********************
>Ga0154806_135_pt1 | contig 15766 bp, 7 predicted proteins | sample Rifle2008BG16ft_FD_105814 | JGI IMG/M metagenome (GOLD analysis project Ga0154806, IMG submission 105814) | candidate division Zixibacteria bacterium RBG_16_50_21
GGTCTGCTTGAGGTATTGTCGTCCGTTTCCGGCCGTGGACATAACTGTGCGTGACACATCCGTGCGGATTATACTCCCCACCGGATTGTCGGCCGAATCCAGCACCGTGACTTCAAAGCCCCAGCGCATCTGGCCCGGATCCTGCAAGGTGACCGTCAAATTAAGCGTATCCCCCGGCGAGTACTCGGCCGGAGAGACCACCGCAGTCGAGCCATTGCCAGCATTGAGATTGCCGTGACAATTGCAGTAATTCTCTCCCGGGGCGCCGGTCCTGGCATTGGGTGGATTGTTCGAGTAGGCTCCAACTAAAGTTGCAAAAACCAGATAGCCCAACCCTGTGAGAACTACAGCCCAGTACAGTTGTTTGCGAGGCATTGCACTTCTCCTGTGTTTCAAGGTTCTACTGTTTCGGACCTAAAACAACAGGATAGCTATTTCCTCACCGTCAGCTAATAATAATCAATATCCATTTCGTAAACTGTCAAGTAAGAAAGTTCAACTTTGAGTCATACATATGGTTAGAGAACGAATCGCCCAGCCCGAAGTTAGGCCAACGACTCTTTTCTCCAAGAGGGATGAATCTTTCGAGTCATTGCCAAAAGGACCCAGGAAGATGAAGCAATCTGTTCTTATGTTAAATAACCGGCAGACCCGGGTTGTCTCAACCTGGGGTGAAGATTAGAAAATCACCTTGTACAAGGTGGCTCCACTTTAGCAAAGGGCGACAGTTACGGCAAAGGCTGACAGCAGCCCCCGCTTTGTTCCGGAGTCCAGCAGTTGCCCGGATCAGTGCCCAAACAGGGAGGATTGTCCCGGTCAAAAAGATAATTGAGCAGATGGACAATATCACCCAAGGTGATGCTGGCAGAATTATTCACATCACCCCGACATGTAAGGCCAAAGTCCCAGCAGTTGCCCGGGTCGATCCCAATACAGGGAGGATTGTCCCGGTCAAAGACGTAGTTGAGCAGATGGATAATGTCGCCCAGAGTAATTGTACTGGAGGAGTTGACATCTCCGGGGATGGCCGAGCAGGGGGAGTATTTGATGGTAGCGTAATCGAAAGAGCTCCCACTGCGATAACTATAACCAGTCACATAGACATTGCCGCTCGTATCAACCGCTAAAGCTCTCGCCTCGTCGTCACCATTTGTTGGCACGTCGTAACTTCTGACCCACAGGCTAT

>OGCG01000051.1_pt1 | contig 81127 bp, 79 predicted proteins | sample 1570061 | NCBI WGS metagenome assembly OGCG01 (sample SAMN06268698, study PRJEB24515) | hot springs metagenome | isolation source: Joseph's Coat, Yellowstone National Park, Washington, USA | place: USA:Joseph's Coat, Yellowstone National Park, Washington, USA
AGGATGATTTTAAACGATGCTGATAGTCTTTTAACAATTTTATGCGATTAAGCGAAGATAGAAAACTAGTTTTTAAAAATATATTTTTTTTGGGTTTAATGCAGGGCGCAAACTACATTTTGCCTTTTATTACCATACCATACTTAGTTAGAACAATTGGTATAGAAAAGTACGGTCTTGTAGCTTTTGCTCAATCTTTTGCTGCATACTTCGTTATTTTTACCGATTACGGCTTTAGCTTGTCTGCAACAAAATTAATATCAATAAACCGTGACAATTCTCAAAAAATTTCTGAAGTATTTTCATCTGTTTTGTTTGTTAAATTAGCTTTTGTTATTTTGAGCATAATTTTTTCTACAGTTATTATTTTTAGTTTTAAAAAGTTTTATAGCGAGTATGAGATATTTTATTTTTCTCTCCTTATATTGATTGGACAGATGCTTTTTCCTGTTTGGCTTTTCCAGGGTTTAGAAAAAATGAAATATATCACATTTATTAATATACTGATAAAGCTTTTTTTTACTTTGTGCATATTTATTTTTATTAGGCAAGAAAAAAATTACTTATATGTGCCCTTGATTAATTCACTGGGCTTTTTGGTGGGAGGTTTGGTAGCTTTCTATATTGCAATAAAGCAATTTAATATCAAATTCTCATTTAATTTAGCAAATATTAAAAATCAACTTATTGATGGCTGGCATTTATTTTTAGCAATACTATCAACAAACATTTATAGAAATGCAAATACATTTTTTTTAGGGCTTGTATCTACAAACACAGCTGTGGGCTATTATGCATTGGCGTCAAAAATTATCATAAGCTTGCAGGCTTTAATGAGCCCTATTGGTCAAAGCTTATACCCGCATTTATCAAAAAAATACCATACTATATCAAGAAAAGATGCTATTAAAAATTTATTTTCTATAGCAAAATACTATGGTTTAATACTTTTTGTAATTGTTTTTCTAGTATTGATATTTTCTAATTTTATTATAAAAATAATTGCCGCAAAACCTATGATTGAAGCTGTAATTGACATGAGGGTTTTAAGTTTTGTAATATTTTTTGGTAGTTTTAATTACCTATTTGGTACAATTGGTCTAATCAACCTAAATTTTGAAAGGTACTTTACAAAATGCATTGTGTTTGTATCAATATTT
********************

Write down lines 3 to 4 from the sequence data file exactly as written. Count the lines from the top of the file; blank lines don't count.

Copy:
>OGCG01000051.1_pt1 | contig 81127 bp, 79 predicted proteins | sample 1570061 | NCBI WGS metagenome assembly OGCG01 (sample SAMN06268698, study PRJEB24515) | hot springs metagenome | isolation source: Joseph's Coat, Yellowstone National Park, Washington, USA | place: USA:Joseph's Coat, Yellowstone National Park, Washington, USA
AGGATGATTTTAAACGATGCTGATAGTCTTTTAACAATTTTATGCGATTAAGCGAAGATAGAAAACTAGTTTTTAAAAATATATTTTTTTTGGGTTTAATGCAGGGCGCAAACTACATTTTGCCTTTTATTACCATACCATACTTAGTTAGAACAATTGGTATAGAAAAGTACGGTCTTGTAGCTTTTGCTCAATCTTTTGCTGCATACTTCGTTATTTTTACCGATTACGGCTTTAGCTTGTCTGCAACAAAATTAATATCAATAAACCGTGACAATTCTCAAAAAATTTCTGAAGTATTTTCATCTGTTTTGTTTGTTAAATTAGCTTTTGTTATTTTGAGCATAATTTTTTCTACAGTTATTATTTTTAGTTTTAAAAAGTTTTATAGCGAGTATGAGATATTTTATTTTTCTCTCCTTATATTGATTGGACAGATGCTTTTTCCTGTTTGGCTTTTCCAGGGTTTAGAAAAAATGAAATATATCACATTTATTAATATACTGATAAAGCTTTTTTTTACTTTGTGCATATTTATTTTTATTAGGCAAGAAAAAAATTACTTATATGTGCCCTTGATTAATTCACTGGGCTTTTTGGTGGGAGGTTTGGTAGCTTTCTATATTGCAATAAAGCAATTTAATATCAAATTCTCATTTAATTTAGCAAATATTAAAAATCAACTTATTGATGGCTGGCATTTATTTTTAGCAATACTATCAACAAACATTTATAGAAATGCAAATACATTTTTTTTAGGGCTTGTATCTACAAACACAGCTGTGGGCTATTATGCATTGGCGTCAAAAATTATCATAAGCTTGCAGGCTTTAATGAGCCCTATTGGTCAAAGCTTATACCCGCATTTATCAAAAAAATACCATACTATATCAAGAAAAGATGCTATTAAAAATTTATTTTCTATAGCAAAATACTATGGTTTAATACTTTTTGTAATTGTTTTTCTAGTATTGATATTTTCTAATTTTATTATAAAAATAATTGCCGCAAAACCTATGATTGAAGCTGTAATTGACATGAGGGTTTTAAGTTTTGTAATATTTTTTGGTAGTTTTAATTACCTATTTGGTACAATTGGTCTAATCAACCTAAATTTTGAAAGGTACTTTACAAAATGCATTGTGTTTGTATCAATATTT